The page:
While she mulled this over, Ruby Jo sprayed the rusted joint with orange liquid, filling the air with a volatile and unhealthy scent. "Is that really hatred? Or is it clear headedness? You own your problem, even if you can't control it." She took the hammer that Sandeep passed to her, then flinched as she saw his face. "I meant yet! Ain't controlled it yet. Don't look like that."
Sandeep's face stayed woeful. "No, you were right. Or are you that optimistic about his problem?"
Ruby Jo paused, then shifted her gaze up to the wet joint. She hammered swiftly and loudly: More so than caution dictated. It had the benefit of making conversation impossible.
She finally slid out, and rolled to her knees. "All right. You said it's tough." She got to her feet and started brushing off dirt. "It is. He tells me he knows how to manage his drink. I tell myself I know how to manage him. We're both lying."
"I'm so sorry." At a distant crack, Sandeep suddenly looked around. "Oh, there's that gun again. I heard shots going off a few times while you were hammering. I wonder where they're coming from."
Ruby Jo listened carefully until they heard the report again. "That's no gun. It's a rifle."
"What's the difference?"
"The rifling." She snorted amusedly at Sandeep's dubious expression. "Grooves so the bullet spins and goes straight. Guns don't have them; rifles do. Bobby and the Harris girls like to shoot at cans over yonder. I hope he gets some tips from them, 'cause he sure don't listen to me or his dad."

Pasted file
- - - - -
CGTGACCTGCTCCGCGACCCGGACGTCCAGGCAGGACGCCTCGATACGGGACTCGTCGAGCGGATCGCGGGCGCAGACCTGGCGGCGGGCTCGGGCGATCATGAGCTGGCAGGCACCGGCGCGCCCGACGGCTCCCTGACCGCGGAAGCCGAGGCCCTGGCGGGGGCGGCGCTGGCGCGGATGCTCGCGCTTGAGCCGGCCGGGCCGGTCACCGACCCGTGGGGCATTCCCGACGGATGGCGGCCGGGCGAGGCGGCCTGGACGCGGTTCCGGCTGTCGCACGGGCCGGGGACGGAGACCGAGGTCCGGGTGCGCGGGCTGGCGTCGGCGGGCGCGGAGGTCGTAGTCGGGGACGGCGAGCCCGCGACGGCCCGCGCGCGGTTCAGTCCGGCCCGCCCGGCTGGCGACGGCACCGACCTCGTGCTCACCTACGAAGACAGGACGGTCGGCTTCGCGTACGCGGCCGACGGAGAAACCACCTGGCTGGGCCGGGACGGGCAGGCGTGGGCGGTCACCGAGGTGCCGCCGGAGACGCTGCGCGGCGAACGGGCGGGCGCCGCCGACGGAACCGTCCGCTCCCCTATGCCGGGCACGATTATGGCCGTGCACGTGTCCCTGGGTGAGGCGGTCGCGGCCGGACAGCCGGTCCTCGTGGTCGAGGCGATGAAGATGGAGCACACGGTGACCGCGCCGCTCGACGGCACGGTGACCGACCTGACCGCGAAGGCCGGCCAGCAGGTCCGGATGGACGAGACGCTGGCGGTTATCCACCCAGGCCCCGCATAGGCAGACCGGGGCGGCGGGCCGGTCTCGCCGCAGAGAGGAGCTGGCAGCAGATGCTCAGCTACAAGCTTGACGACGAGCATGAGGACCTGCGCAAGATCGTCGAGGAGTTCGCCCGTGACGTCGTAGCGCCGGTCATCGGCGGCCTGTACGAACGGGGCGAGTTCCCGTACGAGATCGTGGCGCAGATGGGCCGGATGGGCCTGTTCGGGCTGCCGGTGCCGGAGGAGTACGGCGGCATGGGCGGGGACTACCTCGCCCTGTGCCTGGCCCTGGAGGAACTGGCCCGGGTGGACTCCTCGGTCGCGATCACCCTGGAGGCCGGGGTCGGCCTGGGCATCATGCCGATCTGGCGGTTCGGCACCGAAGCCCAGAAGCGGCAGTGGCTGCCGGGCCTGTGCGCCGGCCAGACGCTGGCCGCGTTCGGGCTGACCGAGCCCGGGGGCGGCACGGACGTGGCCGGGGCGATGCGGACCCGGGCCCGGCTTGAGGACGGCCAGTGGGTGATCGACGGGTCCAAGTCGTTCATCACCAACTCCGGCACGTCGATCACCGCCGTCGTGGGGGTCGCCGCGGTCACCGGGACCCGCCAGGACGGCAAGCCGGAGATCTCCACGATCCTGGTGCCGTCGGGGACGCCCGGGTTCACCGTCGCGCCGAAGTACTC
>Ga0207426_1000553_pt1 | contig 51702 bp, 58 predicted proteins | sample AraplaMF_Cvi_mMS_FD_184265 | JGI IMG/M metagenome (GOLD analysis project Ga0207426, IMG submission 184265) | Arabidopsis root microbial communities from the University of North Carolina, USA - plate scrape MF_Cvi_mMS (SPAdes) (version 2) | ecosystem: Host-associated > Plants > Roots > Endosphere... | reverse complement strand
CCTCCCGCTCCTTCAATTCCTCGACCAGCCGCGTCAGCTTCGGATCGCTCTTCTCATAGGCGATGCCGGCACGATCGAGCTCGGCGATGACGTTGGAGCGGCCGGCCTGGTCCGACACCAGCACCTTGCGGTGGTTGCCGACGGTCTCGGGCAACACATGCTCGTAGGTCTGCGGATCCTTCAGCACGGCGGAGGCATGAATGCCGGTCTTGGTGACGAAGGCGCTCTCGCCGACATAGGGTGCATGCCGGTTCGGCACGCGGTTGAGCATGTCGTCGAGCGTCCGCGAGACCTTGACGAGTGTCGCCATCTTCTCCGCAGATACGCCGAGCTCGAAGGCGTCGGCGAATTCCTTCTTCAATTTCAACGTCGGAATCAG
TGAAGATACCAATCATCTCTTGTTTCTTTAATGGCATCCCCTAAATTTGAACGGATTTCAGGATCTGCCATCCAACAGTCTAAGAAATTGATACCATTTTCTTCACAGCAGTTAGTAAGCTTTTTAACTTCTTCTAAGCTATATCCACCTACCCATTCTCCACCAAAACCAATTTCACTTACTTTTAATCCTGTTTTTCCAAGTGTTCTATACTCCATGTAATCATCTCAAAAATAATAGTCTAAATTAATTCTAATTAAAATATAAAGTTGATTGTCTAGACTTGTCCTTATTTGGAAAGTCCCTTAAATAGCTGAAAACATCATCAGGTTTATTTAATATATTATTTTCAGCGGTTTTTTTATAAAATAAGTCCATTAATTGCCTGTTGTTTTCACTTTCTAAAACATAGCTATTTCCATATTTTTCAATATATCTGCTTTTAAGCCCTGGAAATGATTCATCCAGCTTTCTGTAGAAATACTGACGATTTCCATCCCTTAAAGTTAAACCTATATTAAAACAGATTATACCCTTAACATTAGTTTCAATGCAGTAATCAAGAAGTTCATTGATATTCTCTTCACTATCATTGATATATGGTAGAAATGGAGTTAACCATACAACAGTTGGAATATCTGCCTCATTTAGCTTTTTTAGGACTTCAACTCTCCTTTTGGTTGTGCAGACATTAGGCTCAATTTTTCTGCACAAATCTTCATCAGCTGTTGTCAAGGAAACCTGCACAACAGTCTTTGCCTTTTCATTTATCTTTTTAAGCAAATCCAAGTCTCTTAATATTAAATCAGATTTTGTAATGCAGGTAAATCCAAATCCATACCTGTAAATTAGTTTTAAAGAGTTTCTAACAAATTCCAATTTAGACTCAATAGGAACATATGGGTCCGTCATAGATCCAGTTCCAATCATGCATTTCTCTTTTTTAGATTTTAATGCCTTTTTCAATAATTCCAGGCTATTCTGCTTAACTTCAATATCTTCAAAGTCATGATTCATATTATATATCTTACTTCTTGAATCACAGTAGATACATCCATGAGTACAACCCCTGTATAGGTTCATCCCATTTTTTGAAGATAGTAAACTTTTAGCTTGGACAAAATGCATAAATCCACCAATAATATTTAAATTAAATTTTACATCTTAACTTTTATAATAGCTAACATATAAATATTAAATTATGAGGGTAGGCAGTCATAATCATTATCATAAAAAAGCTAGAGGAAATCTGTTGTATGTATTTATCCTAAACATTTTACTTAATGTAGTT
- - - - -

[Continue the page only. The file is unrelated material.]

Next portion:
The pair moved their tools out of the road. Sandeep pointed to a figure sprinting across the field toward the house. "Isn't that Bobby over there?"
"Damn fool's fixing to break his neck, running like that." Ruby Jo started back toward the driveway. "We'll have to wait for your old sensor to loosen up anyway. Might as well go see what's lit a fire under his backside."
Some time later, Sandeep gazed out at the wheat field. "It's just... It's just that I don't feel like I have anything in common with my folks anymore. I don't see the point."
Ruby Jo rolled her eyes. "They've not seen their folks in a long time. That's something y'all have in common." She let Sandeep wonder whether she was just goading him, then continued. "I reckon you ain't let them get to know the real you. If you do, you might could get to know the real them. There's stuff about me my kids won't know 'til they're all out of the house. Move your leg." She threw the harvester into gear.